Overview

Brief Summary

Living Fossil

Protoanguilla palau is a species of eel, the only species in the genus Protoanguilla (lit., "first eel") which is in turn the only genus in its family, Protoanguillidae. The Palauan primitive cave eel (Protanguilla palau) has an evolutionary history that dates back some 200 million years. Individuals were found swimming in March 2010 in a deep underwater cave in a fringing reef off the coast of Palau. The body is very small and slender, about 18 cm long. They have a second premaxilla and under ninety vertebrae, features previously found only in fossilized eels. Their full set of gill rakers in their branchial arches have never previously been found in an eel but are common in bony fish. It is so different from all other living eels that scientists estimate that it must have diverged from the others around 200 million years ago, during the Mesozoic Era. It thus has not only its own species, but its own genus and family as well, and has been referred to by scientists as a "living fossil".

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Comprehensive Description

Biology

Cave species (Ref. 87802).
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Distribution

Asia: Republic of Palau. Presently known from a western fringing reef of Ngemelis Island, in a reef cave at 35 m depth.As an elopomorph, it almost certainly has a leptocephalus larval form, and letptocephali (particularly those of anguilliforms) are known to have long planktonic durations (2–10 months). Accordingly, the authors believe that Protoanguilla probably has a considerably broader distribution than currently known, even though no leptocephali matching its unique meristic formula (fewer than 90 vertebrae, more than 170 dorsal fin and anal fin rays) have been identified in extensive worldwide larval fish collections. In any case, historically, the Protoanguilla lineage, estimated to have diverged ca 200Ma, must have been much more widely distributed, because the Palau-Kyushu Ridge formed only around 60–70 Ma (Ref. 87802).
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Physical Description

Size

Max. size

17.6 cm TL (female)
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Diagnostic Description

Gill opening terminates as ovoid tube with low, fringed collar; pseudobranch present; knob-like, toothed gill rakers present; premaxilla present, autogenous; symplectic autogenous; metapterygoid present; anterior end of vomer with small, ovoid, autogenous toothplate; body relatively short, total vertebrae 87 or fewer (79–87, mean ¼ 83.3); hypurals 3 and 4 not fused to each other; pterosphenoid not excluded from posterior margin of orbit (Ref. 87802).
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Ecology

Habitat

Environment

reef-associated; marine; depth range 35 - ? m (Ref. 87802)
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Evolution and Systematics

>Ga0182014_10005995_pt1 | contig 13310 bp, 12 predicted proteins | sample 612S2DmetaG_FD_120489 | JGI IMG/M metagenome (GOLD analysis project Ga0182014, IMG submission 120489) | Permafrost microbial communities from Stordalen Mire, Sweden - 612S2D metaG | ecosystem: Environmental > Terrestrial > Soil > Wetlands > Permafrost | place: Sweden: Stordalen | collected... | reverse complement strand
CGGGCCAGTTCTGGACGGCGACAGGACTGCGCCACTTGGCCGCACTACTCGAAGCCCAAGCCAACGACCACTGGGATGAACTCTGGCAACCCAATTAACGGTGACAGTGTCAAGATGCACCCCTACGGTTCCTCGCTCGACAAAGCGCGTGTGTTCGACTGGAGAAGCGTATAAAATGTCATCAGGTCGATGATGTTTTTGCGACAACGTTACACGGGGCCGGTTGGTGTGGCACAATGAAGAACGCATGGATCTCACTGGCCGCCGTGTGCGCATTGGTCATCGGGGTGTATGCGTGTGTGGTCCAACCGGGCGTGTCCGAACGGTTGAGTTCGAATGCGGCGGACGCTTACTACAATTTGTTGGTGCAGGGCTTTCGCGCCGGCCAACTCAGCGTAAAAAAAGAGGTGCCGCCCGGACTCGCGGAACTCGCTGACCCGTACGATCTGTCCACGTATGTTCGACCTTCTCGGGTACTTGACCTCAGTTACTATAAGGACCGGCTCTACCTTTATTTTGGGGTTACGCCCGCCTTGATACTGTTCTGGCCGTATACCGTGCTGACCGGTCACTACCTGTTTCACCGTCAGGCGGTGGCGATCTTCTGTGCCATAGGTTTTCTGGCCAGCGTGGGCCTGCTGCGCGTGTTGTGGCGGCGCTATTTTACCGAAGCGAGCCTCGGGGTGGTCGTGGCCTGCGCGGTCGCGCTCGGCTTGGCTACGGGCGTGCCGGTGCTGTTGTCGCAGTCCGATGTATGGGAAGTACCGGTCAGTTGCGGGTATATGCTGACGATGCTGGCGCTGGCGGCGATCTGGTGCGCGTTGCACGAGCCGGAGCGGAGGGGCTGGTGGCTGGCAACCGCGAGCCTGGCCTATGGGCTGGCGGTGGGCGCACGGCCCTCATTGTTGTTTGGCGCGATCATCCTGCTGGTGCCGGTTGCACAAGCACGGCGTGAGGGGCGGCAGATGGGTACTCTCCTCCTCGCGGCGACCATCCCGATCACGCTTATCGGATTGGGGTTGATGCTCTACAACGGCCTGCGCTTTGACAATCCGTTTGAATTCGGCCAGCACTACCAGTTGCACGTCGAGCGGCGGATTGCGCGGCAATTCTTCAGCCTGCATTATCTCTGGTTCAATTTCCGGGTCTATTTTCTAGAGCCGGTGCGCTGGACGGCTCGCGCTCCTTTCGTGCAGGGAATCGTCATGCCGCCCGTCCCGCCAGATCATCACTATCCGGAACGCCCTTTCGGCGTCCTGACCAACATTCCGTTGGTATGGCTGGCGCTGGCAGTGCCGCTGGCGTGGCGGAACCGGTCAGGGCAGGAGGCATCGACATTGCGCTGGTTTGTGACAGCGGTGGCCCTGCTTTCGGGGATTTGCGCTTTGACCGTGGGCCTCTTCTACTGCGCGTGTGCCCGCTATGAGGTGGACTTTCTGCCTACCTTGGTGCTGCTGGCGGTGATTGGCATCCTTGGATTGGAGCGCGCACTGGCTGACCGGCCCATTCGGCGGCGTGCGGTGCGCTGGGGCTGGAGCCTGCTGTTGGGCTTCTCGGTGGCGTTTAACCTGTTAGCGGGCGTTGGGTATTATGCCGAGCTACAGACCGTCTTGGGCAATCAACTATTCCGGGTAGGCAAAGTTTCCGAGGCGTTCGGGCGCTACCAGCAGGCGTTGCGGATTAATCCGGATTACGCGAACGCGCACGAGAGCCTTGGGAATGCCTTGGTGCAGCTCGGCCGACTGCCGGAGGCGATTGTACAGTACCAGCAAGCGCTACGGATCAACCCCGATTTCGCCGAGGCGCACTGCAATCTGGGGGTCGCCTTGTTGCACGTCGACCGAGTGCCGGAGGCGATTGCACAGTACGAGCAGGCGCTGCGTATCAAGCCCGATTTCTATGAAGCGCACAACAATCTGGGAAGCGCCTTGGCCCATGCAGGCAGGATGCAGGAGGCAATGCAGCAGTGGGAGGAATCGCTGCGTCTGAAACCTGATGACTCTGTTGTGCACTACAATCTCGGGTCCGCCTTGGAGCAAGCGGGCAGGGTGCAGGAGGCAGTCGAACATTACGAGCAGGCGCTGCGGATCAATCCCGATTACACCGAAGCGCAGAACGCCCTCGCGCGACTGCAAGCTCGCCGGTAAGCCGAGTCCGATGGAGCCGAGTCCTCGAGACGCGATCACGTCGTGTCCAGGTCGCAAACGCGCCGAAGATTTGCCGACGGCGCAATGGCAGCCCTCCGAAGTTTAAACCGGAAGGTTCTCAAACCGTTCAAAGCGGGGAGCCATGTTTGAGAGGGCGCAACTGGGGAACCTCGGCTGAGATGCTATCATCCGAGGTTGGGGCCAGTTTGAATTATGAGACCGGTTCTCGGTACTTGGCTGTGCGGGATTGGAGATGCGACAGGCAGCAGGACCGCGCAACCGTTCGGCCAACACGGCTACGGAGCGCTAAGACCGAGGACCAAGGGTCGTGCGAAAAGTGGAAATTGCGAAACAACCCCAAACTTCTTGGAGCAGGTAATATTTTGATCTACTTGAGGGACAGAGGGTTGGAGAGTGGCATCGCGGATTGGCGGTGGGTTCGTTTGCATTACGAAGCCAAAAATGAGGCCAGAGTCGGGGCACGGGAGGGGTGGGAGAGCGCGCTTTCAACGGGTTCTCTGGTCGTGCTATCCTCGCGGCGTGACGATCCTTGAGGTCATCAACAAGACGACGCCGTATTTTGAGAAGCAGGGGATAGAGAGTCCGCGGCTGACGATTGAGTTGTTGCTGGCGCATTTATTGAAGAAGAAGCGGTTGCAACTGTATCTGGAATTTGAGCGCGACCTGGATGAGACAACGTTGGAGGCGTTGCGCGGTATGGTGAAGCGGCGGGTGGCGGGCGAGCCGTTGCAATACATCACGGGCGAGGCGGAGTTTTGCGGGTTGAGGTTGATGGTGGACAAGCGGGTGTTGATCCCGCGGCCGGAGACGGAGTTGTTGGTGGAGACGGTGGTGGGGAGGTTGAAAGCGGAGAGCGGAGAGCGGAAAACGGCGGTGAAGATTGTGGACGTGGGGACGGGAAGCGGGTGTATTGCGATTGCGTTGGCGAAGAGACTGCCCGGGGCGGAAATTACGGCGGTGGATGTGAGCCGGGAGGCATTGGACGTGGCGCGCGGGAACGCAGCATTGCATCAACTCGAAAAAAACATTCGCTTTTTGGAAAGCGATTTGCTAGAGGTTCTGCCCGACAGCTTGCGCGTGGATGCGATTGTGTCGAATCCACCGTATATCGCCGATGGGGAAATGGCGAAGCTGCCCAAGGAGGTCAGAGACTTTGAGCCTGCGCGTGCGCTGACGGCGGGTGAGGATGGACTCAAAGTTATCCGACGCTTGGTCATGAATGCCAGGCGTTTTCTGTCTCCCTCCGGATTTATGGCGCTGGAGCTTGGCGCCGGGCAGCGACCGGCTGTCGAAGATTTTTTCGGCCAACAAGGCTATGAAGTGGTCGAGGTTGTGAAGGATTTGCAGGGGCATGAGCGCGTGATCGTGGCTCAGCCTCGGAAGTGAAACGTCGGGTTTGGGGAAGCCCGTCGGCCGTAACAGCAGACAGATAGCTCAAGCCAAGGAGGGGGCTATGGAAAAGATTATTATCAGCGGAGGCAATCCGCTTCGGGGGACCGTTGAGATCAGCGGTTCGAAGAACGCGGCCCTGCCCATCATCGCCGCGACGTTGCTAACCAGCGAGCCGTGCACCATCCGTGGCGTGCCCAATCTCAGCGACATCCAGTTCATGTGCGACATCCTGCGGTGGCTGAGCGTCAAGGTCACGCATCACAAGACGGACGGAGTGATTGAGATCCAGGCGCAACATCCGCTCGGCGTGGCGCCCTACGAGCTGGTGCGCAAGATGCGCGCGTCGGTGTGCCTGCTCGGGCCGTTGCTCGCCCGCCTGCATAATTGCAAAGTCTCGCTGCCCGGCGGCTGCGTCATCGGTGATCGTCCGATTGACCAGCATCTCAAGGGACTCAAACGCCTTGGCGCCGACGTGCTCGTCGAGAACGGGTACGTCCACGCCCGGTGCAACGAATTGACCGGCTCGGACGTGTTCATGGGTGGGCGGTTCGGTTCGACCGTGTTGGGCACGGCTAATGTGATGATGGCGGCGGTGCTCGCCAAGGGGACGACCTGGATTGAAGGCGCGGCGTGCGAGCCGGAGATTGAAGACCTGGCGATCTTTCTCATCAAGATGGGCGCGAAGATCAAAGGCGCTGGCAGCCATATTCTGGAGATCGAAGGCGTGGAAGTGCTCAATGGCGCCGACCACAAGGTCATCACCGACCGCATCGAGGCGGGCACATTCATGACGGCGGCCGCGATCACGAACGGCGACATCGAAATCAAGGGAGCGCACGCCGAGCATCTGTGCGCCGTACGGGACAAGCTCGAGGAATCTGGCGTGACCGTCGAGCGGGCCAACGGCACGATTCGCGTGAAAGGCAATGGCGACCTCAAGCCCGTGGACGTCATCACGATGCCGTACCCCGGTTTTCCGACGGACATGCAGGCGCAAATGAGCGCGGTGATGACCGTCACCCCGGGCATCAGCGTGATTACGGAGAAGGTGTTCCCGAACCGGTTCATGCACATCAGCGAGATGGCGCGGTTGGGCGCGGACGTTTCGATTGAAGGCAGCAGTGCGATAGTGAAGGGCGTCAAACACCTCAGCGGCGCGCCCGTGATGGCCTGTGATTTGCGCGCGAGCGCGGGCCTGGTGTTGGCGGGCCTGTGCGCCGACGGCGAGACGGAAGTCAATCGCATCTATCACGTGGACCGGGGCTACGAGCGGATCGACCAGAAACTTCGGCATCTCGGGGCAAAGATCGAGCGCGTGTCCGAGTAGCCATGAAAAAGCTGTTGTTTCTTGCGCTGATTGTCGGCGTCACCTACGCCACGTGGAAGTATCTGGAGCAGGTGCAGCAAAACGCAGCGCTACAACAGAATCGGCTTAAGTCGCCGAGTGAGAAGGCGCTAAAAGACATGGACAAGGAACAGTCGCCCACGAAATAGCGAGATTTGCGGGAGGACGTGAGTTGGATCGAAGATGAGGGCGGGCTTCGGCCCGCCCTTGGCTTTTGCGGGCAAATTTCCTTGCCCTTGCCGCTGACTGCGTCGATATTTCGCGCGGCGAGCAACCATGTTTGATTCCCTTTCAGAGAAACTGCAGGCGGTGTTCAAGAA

Evolution

Divergence Time

The divergence time analyses are based on the topology that places Protanguilla as the sister group of all other eels. The resultant timetree indicates that Protanguilla diverged from other eels during the Triassic–Jurassic boundary around 220 Ma. (Johnson et al, 2011)

  • Johnson, G. David, Hitoshi Ida, Jiro Sakaue, Tetsuya Sado, Takashi Asahida and Masaki Miya. 2011. A ‘living fossil’ eel (Anguilliformes: Protanguillidae, fam. nov.) from an undersea cave in Palau. Proceedings of the Royal Society B. vol. 279 no. 1730 934-943.
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Molecular Biology and Genetics

Molecular Biology

Barcode data: Protoanguilla palau

The following is a representative barcode sequence, the centroid of all available sequences for this species.


No available public DNA sequences.

Download FASTA File
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Statistics of barcoding coverage: Protoanguilla palau

Barcode of Life Data Systems (BOLDS) Stats
Public Records: 1
Specimens with Barcodes: 1
Species With Barcodes: 1
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Conservation

Threats

Not Evaluated
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Wikipedia

Protanguilla

Protanguilla palau is a species of eel, the only species in the genus Protanguilla (first eel) which is in turn the only genus in its family, Protanguillidae. Individuals were found swimming in March 2010 in a deep underwater cave in a fringing reef off the coast of Palau.[1]

Characteristics

The body is very small and slender, about 18 cm long.[2][3] They have a second premaxilla and under 90 vertebrae, features previously found only in fossilised eels. Their full set of gill rakers in their branchial arches have never previously been found in an eel, but are common in bony fish.[4] It is so different from all other living eels, scientists estimate it must have diverged from the others around 200 million years ago, during the Mesozoic Era. It thus has not only its own species, but its own genus and family, as well, and has been referred to by scientists as a "living fossil".[3]

References

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